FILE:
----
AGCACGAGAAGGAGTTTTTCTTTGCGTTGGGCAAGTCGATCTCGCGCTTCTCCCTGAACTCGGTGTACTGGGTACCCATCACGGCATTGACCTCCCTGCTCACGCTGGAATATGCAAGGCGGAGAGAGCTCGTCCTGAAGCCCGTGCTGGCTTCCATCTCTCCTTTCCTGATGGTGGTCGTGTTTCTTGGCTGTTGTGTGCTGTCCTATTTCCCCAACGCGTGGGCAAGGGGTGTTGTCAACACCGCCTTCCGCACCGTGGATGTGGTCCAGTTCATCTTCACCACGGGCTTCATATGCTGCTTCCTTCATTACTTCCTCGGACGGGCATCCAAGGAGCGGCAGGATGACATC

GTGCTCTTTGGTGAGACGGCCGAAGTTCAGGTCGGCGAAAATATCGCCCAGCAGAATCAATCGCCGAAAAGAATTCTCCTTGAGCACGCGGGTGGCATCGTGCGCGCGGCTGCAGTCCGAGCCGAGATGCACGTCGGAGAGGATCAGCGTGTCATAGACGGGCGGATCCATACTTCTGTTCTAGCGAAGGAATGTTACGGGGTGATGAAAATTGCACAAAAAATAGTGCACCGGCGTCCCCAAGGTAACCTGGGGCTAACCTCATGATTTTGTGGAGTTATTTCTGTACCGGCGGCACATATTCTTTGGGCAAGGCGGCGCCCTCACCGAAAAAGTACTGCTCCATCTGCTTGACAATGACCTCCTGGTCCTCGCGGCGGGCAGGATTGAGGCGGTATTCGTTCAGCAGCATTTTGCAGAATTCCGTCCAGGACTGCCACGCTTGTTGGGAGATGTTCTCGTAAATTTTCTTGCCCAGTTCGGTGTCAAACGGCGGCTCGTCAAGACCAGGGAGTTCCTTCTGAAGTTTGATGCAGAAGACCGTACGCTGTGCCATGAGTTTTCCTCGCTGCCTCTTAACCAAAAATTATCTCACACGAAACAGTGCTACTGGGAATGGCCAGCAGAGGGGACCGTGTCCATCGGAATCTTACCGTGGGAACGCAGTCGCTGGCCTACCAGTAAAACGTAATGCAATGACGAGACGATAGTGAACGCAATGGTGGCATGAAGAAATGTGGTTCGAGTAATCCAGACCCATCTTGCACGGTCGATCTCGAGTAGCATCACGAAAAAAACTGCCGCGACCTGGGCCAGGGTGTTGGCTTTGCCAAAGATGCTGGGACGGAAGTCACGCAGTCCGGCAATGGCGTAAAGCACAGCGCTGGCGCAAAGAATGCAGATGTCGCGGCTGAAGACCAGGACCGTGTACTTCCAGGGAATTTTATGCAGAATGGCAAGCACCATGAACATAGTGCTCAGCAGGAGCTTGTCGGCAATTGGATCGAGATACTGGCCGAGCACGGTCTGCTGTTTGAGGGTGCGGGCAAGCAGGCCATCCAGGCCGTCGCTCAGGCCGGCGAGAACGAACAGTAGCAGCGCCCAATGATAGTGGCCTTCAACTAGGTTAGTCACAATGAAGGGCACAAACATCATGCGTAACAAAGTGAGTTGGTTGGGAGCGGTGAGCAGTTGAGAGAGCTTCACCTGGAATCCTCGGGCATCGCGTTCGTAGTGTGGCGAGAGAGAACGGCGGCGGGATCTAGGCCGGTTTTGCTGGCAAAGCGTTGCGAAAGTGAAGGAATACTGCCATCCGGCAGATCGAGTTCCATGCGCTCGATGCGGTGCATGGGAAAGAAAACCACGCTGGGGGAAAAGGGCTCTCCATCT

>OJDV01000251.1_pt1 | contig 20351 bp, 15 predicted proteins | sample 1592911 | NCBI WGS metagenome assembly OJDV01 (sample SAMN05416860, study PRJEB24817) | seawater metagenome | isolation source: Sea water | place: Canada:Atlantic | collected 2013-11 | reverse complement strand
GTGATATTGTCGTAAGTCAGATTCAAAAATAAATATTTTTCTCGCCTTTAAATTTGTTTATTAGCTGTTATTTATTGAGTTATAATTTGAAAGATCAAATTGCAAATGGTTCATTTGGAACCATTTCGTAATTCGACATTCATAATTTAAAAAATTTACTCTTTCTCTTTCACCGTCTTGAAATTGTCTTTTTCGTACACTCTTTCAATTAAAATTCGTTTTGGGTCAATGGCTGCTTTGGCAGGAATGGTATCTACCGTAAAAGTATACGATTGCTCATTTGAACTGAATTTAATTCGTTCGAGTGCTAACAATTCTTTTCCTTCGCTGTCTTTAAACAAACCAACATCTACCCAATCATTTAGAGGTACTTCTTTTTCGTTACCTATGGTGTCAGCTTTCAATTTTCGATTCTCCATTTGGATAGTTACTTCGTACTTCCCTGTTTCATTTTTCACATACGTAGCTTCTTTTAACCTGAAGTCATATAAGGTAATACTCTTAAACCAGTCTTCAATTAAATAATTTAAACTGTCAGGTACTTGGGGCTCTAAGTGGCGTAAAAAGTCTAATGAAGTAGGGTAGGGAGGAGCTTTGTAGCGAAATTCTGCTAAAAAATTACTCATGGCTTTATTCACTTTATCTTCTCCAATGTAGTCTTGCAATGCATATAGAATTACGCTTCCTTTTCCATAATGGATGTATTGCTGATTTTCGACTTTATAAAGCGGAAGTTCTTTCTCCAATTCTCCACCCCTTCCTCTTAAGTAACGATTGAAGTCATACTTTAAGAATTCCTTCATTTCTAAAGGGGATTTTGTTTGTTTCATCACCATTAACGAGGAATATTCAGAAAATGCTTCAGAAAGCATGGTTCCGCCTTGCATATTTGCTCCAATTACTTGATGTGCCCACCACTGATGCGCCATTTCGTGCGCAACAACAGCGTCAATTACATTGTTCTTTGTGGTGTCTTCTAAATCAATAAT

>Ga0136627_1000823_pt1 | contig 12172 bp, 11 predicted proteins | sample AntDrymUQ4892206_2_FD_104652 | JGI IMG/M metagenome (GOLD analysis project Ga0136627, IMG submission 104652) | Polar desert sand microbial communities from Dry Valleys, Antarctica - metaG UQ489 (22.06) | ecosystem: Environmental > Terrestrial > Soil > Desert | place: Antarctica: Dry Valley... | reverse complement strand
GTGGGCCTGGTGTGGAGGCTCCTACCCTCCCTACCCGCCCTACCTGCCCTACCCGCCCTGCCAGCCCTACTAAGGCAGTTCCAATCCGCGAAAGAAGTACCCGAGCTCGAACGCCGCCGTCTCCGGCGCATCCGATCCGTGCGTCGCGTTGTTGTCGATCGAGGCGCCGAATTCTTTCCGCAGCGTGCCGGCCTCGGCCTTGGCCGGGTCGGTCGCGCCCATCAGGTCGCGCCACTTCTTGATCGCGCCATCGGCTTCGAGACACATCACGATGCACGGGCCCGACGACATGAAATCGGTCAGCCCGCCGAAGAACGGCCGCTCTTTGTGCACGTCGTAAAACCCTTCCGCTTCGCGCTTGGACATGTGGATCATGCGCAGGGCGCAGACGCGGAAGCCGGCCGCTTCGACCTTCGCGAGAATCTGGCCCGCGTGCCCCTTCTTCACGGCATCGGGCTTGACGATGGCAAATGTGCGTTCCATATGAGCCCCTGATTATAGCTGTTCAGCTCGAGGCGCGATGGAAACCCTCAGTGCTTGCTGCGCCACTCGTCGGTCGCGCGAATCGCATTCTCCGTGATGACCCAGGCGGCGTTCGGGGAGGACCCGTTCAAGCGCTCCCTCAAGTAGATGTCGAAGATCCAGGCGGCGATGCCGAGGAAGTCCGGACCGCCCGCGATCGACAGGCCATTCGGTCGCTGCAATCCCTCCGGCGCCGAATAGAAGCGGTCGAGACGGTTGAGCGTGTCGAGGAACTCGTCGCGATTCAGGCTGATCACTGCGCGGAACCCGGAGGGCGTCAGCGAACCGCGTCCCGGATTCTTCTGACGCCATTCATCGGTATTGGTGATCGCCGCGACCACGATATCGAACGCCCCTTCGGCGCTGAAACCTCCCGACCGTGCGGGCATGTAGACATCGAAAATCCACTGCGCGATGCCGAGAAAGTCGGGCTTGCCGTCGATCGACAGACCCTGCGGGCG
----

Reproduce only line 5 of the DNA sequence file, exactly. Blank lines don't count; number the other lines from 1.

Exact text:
>Ga0136627_1000823_pt1 | contig 12172 bp, 11 predicted proteins | sample AntDrymUQ4892206_2_FD_104652 | JGI IMG/M metagenome (GOLD analysis project Ga0136627, IMG submission 104652) | Polar desert sand microbial communities from Dry Valleys, Antarctica - metaG UQ489 (22.06) | ecosystem: Environmental > Terrestrial > Soil > Desert | place: Antarctica: Dry Valley... | reverse complement strand